Tomorrow is the feast day of St. Clare of Assisi - one of my all-time favorite saints. There is a lot to learn from looking at her life, but the thing that stands out to me is what she said on the night when she left the riches of her family and followed St. Francis’ example. While this event is glossed over in most of her biographies with something like: “On that very night she ran away to go follow Francis. When she got there he cut her hair and dressed her in a black tunic and a thick black veil.”
What an account like that makes me wonder about straight-away is what was said by Francis and Clare on such a sacred occasion. It seems highly unlikely that an event like this would have taken place without something precious also being put into words. As it happens, we do get a first glimpse in the account shared by Prof. Corrêa de Oliveira, the prominent Brazilian politician and intellectual, who describes it as follows: “Francis asked her what she wanted, and she answered: ‘I want the God of the Manger and of Calvary. I desire no other treasure or inheritance.’”
This lets us intuit what was on Clare’s mind, but it is only in the following words of Chiara Lubich, the Italian leader and founder of the Focolare Movement, that the full depth of Clare’s frame of mind emerges, when she says:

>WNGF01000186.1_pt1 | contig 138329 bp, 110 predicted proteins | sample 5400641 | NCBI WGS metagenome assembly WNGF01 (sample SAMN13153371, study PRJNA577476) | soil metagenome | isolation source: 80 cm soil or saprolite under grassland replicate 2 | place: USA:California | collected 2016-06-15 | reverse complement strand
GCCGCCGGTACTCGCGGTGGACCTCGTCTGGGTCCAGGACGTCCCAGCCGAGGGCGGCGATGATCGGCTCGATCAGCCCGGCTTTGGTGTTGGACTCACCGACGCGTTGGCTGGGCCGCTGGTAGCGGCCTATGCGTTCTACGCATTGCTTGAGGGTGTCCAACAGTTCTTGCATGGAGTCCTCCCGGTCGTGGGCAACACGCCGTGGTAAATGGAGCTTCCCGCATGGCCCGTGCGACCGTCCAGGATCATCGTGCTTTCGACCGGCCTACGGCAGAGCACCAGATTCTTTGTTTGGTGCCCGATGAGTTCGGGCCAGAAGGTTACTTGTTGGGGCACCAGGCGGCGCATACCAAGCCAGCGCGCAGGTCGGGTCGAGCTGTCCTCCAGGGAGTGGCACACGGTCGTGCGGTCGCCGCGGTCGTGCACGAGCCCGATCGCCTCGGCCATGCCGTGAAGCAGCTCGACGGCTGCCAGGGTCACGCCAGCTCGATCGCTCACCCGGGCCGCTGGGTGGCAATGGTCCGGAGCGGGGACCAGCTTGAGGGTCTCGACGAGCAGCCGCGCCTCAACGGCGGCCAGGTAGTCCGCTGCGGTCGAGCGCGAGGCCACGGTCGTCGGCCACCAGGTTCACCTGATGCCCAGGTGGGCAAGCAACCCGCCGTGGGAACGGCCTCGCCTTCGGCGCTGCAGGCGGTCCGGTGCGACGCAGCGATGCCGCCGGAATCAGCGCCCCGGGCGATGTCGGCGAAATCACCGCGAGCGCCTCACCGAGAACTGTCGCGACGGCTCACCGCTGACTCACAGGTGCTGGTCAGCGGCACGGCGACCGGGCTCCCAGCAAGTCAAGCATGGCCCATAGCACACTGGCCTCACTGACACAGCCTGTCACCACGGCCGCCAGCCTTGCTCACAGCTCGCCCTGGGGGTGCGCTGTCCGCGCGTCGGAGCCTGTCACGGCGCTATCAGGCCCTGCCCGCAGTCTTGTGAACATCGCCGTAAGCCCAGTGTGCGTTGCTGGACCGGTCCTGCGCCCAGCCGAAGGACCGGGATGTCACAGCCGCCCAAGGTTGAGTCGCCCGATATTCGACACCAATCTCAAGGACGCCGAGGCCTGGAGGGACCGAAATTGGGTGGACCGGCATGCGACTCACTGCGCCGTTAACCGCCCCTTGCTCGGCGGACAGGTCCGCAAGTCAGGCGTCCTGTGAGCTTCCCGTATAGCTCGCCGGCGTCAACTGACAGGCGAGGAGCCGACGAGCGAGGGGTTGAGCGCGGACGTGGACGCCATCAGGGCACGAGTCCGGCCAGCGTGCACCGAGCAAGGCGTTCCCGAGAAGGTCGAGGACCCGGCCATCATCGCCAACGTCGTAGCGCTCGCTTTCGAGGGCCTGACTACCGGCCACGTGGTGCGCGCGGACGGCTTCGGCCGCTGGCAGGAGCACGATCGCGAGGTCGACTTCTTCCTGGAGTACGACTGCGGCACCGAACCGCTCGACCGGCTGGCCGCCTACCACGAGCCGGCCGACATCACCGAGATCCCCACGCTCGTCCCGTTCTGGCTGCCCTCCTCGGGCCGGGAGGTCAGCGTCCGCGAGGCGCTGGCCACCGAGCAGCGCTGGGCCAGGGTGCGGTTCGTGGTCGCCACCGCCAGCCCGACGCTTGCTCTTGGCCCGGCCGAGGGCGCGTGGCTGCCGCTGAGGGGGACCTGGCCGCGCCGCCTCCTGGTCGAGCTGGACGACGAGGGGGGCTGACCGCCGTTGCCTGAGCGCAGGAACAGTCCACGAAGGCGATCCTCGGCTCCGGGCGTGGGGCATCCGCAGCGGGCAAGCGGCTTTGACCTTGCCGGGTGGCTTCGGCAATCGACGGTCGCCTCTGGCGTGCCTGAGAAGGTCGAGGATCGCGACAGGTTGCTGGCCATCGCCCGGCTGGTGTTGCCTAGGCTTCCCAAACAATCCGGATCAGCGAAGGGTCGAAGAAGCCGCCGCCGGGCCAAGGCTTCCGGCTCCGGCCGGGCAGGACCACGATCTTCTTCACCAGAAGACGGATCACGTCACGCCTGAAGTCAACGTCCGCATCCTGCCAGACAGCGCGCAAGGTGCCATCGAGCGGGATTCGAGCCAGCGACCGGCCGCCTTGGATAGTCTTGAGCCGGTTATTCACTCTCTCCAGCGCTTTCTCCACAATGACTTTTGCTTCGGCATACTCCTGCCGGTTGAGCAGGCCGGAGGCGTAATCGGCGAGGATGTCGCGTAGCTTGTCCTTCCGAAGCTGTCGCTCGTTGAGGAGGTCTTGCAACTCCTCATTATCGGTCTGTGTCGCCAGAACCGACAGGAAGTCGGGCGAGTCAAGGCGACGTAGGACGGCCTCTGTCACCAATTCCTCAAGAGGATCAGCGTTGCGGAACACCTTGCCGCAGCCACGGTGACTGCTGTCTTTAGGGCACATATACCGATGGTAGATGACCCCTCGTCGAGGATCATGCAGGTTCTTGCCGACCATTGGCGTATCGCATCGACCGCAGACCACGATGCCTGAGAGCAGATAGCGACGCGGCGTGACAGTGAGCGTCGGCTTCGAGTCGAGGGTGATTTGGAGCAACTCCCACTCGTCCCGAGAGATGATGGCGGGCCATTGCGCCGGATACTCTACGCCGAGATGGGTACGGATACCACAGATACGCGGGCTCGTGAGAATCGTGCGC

“I remember when my first companions and I made the choice of God as the Ideal of our lives, while ideals came crashing down all around us [during the Second World War], and I was very impressed by this saint, whose life I knew. Aged eighteen, she encountered St. Francis, and his teachings about poverty, and became captivated by them. So, she too wanted to follow this new way indicated by the Holy Spirit.Not only does Chiara Lubich elaborate on how to read Clare’s answer in its radicalness and totality, but she highlights parallels with her own experience, over 700 years later, during the Second World War. The wholeheartedness of both Clare’s and Chiara’s yeses to God is in fact a universal feature of the call many feel, to give their lives to God. It comes with a demand for everything: no holds barred.
I remember the strong impression made on me by her answer to St. Francis’s question: ‘My little daughter, what do you desire?’ And she responded: ‘God.’ How marvelous! It is not like she said: ‘To follow you, Francis; poverty; to give myself to God.’ No. ‘My little daughter, what do you desire?’ ‘God.’
[…] It is the answer that we too have given at the beginning, when all ideals collapsed around us and we felt inside that one Ideal did not collapse: God. It was not the result of human reasoning, it was an inspiration, an impulse from the Holy Spirit, a thrust inside us.
We have chosen God.
But, it was not as a result of my reasoning, or that of my first companions.
I’d just like to draw your attention to the fantastic series of lithographs by Arthur Boyd on the life of St. Francis, from which I took the above image. Also, many thanks to NP and PM for helping me with translating the quote by Chiara Lubich from Italian (all errors are mine though :).